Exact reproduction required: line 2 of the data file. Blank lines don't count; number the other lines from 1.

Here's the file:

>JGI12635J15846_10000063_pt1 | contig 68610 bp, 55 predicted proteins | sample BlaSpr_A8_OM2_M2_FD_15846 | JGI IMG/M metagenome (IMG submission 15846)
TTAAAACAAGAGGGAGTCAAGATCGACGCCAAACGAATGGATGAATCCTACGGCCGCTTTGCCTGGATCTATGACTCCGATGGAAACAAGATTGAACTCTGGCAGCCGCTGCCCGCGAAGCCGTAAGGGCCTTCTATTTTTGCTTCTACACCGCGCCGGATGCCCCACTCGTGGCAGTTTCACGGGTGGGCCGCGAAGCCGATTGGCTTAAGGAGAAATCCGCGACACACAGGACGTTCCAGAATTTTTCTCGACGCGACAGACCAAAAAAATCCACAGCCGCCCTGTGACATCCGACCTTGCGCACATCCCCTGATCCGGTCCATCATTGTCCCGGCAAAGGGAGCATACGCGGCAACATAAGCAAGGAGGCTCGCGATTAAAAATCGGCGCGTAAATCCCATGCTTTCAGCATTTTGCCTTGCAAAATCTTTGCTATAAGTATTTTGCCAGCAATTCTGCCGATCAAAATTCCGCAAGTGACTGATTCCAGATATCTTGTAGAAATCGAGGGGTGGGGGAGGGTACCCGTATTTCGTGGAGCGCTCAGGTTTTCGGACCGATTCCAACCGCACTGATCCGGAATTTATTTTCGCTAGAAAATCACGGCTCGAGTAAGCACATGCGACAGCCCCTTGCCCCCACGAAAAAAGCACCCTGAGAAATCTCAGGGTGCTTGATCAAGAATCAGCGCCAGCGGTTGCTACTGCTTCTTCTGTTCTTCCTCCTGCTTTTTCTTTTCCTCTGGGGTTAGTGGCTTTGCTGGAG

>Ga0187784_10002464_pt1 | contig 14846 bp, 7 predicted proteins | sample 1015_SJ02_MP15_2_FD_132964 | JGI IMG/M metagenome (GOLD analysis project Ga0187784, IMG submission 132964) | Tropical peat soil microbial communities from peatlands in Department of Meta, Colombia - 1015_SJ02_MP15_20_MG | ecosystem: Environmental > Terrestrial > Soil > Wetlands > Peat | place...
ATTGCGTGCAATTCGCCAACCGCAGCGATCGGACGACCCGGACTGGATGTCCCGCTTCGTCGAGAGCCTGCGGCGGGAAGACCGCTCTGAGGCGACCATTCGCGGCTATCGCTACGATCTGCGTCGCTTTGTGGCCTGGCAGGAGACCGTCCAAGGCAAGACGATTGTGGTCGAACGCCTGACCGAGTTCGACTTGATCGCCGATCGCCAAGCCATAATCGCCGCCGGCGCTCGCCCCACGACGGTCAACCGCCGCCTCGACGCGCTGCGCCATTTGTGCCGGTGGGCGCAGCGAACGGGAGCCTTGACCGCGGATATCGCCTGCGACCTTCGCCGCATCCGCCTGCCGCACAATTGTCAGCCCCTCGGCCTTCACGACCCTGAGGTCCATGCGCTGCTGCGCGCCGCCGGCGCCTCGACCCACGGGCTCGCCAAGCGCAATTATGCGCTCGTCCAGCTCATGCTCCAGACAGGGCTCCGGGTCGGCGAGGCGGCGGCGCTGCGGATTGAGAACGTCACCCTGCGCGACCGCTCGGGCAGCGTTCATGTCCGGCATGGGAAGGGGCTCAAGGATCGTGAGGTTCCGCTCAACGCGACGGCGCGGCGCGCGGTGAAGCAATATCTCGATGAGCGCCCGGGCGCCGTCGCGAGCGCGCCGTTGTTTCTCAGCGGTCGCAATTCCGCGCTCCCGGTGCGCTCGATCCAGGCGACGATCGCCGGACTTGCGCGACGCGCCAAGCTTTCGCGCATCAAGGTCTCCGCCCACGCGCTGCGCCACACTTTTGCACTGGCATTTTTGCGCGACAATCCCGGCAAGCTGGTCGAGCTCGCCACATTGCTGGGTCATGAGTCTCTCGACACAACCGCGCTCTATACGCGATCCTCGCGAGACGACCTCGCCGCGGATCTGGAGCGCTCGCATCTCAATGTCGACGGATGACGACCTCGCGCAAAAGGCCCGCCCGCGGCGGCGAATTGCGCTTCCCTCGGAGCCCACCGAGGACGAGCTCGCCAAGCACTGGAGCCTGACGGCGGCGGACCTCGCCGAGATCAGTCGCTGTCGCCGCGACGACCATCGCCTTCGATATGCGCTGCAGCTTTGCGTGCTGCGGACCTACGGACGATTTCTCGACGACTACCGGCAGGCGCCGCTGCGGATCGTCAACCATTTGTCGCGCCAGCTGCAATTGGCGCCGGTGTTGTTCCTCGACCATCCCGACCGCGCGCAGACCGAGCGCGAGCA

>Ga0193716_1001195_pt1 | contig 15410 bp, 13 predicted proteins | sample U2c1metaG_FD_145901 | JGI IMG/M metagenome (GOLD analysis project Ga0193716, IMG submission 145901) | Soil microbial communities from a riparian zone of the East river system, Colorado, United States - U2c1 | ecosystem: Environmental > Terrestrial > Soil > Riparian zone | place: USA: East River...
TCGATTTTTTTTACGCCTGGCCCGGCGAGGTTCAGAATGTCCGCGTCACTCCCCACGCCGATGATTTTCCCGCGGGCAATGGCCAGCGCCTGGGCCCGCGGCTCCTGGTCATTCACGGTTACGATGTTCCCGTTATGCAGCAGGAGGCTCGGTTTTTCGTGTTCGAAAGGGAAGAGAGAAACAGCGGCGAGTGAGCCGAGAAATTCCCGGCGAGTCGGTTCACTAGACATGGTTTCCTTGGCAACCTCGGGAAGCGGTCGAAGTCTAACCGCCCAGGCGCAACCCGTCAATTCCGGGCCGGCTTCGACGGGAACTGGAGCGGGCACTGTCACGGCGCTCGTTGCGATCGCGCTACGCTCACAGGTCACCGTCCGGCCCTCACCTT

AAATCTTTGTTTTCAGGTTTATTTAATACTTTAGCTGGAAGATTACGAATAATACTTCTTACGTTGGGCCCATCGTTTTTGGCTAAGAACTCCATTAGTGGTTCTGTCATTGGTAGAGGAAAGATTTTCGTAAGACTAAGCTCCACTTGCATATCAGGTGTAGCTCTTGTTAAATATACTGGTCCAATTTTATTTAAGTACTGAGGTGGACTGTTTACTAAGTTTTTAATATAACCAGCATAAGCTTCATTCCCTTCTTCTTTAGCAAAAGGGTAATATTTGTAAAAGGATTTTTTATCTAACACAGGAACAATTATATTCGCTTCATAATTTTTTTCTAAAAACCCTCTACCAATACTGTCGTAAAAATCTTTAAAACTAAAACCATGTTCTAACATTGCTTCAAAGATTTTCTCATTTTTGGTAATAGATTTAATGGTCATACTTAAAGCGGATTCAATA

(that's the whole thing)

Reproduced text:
TTAAAACAAGAGGGAGTCAAGATCGACGCCAAACGAATGGATGAATCCTACGGCCGCTTTGCCTGGATCTATGACTCCGATGGAAACAAGATTGAACTCTGGCAGCCGCTGCCCGCGAAGCCGTAAGGGCCTTCTATTTTTGCTTCTACACCGCGCCGGATGCCCCACTCGTGGCAGTTTCACGGGTGGGCCGCGAAGCCGATTGGCTTAAGGAGAAATCCGCGACACACAGGACGTTCCAGAATTTTTCTCGACGCGACAGACCAAAAAAATCCACAGCCGCCCTGTGACATCCGACCTTGCGCACATCCCCTGATCCGGTCCATCATTGTCCCGGCAAAGGGAGCATACGCGGCAACATAAGCAAGGAGGCTCGCGATTAAAAATCGGCGCGTAAATCCCATGCTTTCAGCATTTTGCCTTGCAAAATCTTTGCTATAAGTATTTTGCCAGCAATTCTGCCGATCAAAATTCCGCAAGTGACTGATTCCAGATATCTTGTAGAAATCGAGGGGTGGGGGAGGGTACCCGTATTTCGTGGAGCGCTCAGGTTTTCGGACCGATTCCAACCGCACTGATCCGGAATTTATTTTCGCTAGAAAATCACGGCTCGAGTAAGCACATGCGACAGCCCCTTGCCCCCACGAAAAAAGCACCCTGAGAAATCTCAGGGTGCTTGATCAAGAATCAGCGCCAGCGGTTGCTACTGCTTCTTCTGTTCTTCCTCCTGCTTTTTCTTTTCCTCTGGGGTTAGTGGCTTTGCTGGAG